THE PHYSIOLOGY OF TROTTING BREEDS-VERSUS-RUNNING BREEDS Why we breed for trot. Why we judge the trot. Why we train the trot: Part Three By Stephen Kinney Artist and sculptor Denise Peterson has developed a fascinating theory pertaining to form and function in equine athletes. Her point of view describes how the horse evolved into two basic types: trotting horses and running horses. When you think of the equine species in this way, it helps make a lot of sense as to how the horse has aided its human companions over the generations, whether this involved fleeing enemies in the desert sands, pulling vehicles for transportation, or being a candidate for the various disciplines described in horse show prize lists. Denise Peterson has executed the artworks illustrating this article as well. Denise, you are an artist and a sculptor. What do you have in your resume that provides you the expertise to address the differences in equine physiology? I’ve been drawing horses since I was five or six. I always wanted a horse of my own so I used art to create my own “stable.” It drove my teachers nuts. One in particular who was sure I was completely ignoring the class was amazed to discover that I had written down nearly everything he said and had filled every empty space with

drawings of horses. Horses are one of the most difficult subjects to portray and an equine artist, especially one who does sculpture, must have an in depth understanding of how a horse is put together if they are to create an accurate rendition of their subject. I learned early on that horses with a similar type moved in a similar manner and the longer I studied conformation and form to function, the more this truth became apparent.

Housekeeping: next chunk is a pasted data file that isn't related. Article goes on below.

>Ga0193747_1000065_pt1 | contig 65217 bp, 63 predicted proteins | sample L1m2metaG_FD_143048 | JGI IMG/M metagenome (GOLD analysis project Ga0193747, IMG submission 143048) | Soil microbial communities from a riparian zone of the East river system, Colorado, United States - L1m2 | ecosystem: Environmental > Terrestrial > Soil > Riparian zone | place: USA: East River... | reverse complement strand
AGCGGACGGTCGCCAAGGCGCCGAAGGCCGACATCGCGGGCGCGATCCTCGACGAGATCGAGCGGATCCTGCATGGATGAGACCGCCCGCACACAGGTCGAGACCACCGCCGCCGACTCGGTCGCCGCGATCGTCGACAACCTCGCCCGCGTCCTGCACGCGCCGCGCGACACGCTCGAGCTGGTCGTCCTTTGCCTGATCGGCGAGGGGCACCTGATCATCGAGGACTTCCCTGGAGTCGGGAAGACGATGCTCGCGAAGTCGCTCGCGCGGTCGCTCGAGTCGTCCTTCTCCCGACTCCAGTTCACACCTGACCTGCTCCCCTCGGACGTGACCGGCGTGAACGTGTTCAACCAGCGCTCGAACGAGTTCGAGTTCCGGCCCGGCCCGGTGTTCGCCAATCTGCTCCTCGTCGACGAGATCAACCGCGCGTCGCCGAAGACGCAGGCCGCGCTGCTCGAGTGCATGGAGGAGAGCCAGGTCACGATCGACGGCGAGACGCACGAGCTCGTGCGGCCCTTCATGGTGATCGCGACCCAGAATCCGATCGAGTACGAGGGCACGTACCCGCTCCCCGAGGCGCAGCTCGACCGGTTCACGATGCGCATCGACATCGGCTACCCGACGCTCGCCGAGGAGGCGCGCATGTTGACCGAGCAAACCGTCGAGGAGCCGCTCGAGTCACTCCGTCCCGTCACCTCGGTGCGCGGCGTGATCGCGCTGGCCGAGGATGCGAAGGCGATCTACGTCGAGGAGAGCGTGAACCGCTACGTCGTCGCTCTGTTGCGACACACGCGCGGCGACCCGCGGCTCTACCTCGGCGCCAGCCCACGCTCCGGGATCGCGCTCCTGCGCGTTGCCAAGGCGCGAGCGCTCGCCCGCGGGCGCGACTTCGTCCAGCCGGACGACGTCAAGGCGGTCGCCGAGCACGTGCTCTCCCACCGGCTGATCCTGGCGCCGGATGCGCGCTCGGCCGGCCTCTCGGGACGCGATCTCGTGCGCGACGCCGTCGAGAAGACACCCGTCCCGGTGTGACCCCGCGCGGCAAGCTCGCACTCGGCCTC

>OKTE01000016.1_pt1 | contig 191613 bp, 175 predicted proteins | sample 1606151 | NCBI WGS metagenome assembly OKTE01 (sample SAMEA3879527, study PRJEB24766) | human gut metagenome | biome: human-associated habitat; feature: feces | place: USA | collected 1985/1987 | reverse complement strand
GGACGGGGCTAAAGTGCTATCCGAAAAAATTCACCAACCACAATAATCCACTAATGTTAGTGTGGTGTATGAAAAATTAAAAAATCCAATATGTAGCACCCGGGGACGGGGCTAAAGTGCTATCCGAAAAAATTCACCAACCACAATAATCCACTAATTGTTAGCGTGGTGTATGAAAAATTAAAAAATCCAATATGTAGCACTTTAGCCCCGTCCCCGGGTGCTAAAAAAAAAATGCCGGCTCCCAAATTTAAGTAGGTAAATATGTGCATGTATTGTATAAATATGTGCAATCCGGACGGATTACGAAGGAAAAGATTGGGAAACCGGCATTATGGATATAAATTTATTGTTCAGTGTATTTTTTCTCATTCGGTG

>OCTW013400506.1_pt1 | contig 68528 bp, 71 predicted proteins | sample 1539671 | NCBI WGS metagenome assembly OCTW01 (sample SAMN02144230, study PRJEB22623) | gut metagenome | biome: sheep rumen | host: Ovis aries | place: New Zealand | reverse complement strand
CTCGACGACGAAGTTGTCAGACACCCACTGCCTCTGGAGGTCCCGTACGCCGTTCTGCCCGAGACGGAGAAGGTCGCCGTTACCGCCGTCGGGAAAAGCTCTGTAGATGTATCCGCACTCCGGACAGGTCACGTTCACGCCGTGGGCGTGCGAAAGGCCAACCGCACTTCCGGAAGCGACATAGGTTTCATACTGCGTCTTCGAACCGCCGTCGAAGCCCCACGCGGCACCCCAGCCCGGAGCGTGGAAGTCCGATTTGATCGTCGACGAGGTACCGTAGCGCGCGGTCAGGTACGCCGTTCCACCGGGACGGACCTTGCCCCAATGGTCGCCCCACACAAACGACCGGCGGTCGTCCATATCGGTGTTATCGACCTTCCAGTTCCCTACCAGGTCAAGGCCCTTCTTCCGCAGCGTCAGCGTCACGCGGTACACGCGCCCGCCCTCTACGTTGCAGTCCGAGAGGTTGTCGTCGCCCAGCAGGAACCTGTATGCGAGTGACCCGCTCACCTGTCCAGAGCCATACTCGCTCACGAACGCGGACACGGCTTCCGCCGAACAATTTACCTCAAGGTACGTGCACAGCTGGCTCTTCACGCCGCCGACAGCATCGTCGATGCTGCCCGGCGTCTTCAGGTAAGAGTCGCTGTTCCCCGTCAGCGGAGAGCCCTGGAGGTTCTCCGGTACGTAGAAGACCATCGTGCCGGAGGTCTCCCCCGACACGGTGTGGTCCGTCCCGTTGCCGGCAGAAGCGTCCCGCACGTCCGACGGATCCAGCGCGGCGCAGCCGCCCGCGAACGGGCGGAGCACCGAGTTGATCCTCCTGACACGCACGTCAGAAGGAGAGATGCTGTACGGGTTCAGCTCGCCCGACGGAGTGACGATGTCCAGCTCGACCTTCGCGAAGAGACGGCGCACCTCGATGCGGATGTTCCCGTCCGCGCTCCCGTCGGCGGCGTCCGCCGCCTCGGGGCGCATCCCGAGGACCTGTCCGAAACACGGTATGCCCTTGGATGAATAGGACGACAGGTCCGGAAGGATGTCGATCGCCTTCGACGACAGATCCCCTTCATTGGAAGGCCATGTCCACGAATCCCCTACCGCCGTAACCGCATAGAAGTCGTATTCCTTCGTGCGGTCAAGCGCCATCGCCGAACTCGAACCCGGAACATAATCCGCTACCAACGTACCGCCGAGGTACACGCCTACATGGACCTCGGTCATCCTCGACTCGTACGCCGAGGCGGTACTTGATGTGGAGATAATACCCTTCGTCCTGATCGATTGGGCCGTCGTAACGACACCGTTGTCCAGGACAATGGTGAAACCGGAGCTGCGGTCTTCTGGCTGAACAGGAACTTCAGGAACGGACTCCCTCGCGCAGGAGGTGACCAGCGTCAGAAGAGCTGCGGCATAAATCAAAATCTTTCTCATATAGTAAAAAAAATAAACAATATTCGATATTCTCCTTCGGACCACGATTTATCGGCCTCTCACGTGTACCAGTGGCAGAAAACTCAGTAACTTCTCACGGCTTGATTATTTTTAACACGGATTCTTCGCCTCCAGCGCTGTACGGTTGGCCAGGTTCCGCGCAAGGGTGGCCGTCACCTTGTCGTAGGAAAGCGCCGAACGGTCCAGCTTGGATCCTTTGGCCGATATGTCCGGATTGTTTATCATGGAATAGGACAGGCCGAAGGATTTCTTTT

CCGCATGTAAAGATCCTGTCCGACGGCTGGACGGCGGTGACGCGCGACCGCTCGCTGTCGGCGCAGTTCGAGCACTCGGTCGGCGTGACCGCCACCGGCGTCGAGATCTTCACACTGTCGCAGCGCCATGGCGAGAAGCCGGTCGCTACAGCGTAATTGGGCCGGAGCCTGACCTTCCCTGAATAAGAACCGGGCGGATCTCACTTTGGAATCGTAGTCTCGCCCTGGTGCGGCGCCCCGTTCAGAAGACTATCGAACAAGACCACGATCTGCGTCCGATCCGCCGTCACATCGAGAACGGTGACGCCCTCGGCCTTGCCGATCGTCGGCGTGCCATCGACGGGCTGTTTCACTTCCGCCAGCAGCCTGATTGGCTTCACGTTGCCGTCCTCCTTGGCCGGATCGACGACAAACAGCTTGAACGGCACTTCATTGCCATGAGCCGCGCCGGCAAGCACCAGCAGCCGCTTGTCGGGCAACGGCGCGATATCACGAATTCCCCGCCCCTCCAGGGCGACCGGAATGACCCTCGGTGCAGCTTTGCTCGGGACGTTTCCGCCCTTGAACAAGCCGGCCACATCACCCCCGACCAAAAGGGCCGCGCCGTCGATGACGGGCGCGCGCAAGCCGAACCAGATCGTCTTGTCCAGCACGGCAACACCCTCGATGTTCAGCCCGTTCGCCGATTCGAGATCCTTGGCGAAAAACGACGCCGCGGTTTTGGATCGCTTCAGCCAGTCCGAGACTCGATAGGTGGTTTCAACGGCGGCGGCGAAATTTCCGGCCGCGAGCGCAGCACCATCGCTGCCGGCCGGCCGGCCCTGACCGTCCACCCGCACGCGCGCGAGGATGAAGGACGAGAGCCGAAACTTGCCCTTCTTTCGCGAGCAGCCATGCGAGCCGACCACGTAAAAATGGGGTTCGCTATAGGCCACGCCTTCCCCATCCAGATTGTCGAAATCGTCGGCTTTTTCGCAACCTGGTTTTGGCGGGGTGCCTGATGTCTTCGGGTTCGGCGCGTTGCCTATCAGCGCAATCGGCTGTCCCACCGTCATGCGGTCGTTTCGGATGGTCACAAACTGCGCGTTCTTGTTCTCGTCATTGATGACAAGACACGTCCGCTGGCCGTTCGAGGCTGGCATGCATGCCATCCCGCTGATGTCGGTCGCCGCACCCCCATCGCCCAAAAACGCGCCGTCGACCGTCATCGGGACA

SILHOUETTES OF THE TROTTING HORSE (left) AND RUNNING HORSE (right) Trotting Horse: Several things worthy of noting include the far forward position of front legs and resultant high neck position; the fact a plumb line dropped from base of the withers would intersect the underline about half way between elbow and stifle; the croup is longer and flatter as opposed to sloped; and the fact a plumb line dropped down the point of buttock would intersect the hock; Running Horse: In this diagram note that the foreleg sits further back of the horse’s front end; the fact that a plumb line dropped from base of withers would transect the horse’s undercarriage just behind the elbow; the point of hip is high as point of wither; and the plumb line dropped down the point of buttock lands just behind the cannon bone.

8 January 2015

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INTERVIEW u The Physiology of Trotting Breeds-versus-Running Breeds

TROTTER VERSUS RUNNER: FRONT (left) AND REAR (right) LEGS Front Leg Skeleton: Note the angle of scapula to humerus in a runner is closer to 45 degrees, while the humerus of the trotting horse is closer to the perpendicular; Rear Leg Skeleton: The rear leg of a runner is straighter, meaning it will work like a “gondolier’s pole” in moving its load over the ground; The trotting horse has more angulation, aiding its function of transferring weight to the hind end and squatting to act like a loaded spring.